Kumbos begins with an attention-grabbing recurring percussive opening and dense piano chords. The subsequent soundscape of high pitched squeaks and cymbal washes against piano textures is a pleasing juxtaposition of sound effects. More melodic piano lines provide contrast in the quieter sections. Love the sudden loud electronic crashes. Highly effective are the numerous silences interspersed throughout the work, which are welcome escapes from sound, and music in their own right. These add to the creation of musical intrigue leading to the final climactic conversation of more intense electroacoustic rhythms, large held piano chords and washes of sound colour.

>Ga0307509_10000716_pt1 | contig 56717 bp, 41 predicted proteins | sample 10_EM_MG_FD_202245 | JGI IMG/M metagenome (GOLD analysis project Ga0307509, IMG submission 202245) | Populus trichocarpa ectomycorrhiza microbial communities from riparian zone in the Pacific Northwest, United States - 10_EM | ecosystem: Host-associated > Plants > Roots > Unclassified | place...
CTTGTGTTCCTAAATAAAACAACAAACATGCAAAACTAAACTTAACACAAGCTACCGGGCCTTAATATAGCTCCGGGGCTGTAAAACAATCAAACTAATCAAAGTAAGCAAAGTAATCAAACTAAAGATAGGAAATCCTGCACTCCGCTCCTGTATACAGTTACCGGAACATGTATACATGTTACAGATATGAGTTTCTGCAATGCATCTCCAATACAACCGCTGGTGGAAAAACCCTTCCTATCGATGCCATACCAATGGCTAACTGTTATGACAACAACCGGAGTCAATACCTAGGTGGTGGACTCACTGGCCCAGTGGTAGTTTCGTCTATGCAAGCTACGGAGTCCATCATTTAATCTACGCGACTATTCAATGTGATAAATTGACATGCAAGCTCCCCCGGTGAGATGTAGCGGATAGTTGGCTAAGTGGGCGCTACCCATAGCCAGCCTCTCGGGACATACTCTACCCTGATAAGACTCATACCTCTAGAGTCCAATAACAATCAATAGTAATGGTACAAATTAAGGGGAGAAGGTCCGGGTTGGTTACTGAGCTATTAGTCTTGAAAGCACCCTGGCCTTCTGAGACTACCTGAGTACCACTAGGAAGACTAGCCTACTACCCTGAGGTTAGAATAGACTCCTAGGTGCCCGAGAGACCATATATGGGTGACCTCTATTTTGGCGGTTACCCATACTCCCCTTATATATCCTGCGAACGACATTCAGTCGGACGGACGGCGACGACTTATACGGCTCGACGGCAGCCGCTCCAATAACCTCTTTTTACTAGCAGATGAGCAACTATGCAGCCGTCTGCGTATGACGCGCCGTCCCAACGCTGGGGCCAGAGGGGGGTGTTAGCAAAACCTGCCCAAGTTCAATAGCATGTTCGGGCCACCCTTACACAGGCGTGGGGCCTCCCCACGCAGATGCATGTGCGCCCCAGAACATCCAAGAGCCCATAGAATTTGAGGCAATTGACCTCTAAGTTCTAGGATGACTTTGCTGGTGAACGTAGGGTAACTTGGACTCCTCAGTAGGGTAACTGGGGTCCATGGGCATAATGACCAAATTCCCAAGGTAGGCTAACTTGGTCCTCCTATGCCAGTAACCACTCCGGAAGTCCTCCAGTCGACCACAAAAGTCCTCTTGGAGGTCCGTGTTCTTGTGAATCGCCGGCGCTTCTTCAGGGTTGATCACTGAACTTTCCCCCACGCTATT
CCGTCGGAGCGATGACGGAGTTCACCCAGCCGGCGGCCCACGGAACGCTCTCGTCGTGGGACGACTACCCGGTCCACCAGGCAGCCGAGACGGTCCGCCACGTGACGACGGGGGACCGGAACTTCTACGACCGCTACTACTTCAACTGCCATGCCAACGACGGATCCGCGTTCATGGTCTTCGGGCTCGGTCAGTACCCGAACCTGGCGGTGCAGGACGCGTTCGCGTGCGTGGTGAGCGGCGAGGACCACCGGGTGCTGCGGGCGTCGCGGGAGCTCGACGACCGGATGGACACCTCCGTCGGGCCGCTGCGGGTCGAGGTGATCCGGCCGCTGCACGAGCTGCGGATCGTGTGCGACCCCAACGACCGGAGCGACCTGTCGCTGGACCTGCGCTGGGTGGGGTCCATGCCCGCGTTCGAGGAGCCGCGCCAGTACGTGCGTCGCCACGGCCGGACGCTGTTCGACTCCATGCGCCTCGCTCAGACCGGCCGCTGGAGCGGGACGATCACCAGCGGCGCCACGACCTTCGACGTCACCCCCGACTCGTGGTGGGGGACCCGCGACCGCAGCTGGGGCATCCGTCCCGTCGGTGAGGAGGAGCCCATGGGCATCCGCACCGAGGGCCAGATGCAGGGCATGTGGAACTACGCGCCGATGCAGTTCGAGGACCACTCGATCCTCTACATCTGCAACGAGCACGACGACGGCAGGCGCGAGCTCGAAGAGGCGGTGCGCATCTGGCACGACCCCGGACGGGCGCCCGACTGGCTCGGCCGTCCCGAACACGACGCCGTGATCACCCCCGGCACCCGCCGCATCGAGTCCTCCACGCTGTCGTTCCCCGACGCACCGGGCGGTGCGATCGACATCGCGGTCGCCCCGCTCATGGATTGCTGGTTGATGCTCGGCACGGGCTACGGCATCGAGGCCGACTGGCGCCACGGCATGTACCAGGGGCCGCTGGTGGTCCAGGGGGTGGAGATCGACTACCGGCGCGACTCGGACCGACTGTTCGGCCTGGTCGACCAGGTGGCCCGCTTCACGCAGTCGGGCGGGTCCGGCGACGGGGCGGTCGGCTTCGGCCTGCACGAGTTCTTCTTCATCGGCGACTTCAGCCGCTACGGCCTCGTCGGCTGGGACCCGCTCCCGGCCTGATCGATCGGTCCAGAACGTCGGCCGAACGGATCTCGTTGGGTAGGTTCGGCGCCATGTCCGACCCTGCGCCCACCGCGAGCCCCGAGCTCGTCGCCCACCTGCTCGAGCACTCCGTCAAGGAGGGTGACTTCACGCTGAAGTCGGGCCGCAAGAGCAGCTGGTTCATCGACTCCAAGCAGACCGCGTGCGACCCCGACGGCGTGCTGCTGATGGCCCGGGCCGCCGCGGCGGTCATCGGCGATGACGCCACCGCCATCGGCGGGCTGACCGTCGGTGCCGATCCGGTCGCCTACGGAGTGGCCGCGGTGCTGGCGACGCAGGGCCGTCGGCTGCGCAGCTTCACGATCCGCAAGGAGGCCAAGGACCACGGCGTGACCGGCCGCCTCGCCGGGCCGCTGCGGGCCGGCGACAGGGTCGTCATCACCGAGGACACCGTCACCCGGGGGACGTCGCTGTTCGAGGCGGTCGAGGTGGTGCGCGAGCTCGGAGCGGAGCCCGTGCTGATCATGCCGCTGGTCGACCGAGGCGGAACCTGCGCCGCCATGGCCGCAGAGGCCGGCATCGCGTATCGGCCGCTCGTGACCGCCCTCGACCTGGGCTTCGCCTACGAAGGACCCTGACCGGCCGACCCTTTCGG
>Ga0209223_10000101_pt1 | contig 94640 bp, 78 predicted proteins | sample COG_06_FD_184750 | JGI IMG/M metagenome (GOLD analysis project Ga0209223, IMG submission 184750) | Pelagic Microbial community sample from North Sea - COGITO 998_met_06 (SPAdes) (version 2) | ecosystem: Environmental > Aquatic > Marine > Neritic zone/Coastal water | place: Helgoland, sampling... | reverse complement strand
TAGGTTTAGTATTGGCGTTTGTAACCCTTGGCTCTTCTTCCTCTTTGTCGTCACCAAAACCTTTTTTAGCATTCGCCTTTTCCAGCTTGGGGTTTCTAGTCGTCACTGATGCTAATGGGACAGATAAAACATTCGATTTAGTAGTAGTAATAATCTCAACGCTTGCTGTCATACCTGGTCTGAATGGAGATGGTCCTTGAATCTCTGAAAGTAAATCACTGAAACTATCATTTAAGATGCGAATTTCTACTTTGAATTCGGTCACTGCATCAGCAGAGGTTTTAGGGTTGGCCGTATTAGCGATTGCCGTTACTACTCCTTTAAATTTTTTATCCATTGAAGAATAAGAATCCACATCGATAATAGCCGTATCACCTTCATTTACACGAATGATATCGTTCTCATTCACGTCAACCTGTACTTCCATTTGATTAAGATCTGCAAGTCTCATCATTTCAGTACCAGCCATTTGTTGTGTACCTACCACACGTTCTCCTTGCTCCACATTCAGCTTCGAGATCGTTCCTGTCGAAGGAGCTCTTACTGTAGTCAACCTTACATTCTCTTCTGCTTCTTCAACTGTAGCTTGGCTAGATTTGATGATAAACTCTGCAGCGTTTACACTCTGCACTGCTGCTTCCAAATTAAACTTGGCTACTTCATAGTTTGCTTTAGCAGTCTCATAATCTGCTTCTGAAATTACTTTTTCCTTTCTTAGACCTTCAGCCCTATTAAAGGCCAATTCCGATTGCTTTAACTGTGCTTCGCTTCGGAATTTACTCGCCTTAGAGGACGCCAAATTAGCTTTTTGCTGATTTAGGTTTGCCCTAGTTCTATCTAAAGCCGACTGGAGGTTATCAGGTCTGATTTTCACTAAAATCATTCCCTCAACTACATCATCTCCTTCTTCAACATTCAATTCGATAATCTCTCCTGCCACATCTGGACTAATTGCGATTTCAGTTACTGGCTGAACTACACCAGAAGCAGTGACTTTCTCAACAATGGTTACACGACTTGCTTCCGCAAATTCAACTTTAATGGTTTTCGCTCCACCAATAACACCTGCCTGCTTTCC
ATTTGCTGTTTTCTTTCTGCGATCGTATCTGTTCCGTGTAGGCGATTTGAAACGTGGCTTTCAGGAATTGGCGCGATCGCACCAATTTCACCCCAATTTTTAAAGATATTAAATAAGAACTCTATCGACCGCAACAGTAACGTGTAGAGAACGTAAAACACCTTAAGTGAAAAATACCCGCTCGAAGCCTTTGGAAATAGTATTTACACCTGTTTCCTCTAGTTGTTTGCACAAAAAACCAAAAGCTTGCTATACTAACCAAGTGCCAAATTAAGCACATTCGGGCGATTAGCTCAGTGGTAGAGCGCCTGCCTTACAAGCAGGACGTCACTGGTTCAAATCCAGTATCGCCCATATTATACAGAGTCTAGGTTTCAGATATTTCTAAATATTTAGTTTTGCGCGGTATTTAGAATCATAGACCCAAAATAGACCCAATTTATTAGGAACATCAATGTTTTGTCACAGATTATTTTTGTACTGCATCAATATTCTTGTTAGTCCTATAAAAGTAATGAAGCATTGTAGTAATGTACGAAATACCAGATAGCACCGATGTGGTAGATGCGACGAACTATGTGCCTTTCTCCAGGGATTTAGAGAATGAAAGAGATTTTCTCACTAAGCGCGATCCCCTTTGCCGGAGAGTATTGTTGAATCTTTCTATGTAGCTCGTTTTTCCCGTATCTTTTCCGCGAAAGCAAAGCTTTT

There are touches of field recordings by Leblanc which are a bit of a strain to hear but are colourful musical diversions. Additional melodic piano sections would be welcome, as well as more drum kit against electronic effects. The production is clear and the instrument levels are balanced. Repeated listening adds to a gratifying appreciation of detail in performance and composition.

05 Shadow EtchingsShadow Etchings – New Music for Flute
Orlando Cela
Ravello Records RR7982 (ravellorecords.com)

Orlando Cela’s Shadow Etchings is a nine-track collection of recent compositions for flute using “extended techniques,” whistle tones, harmonics, vocalizing and playing at the same time, blowing air quickly through the flute without making an actual pitch and so on. Having some experience with extended techniques I can say with some conviction that Cela does them very well.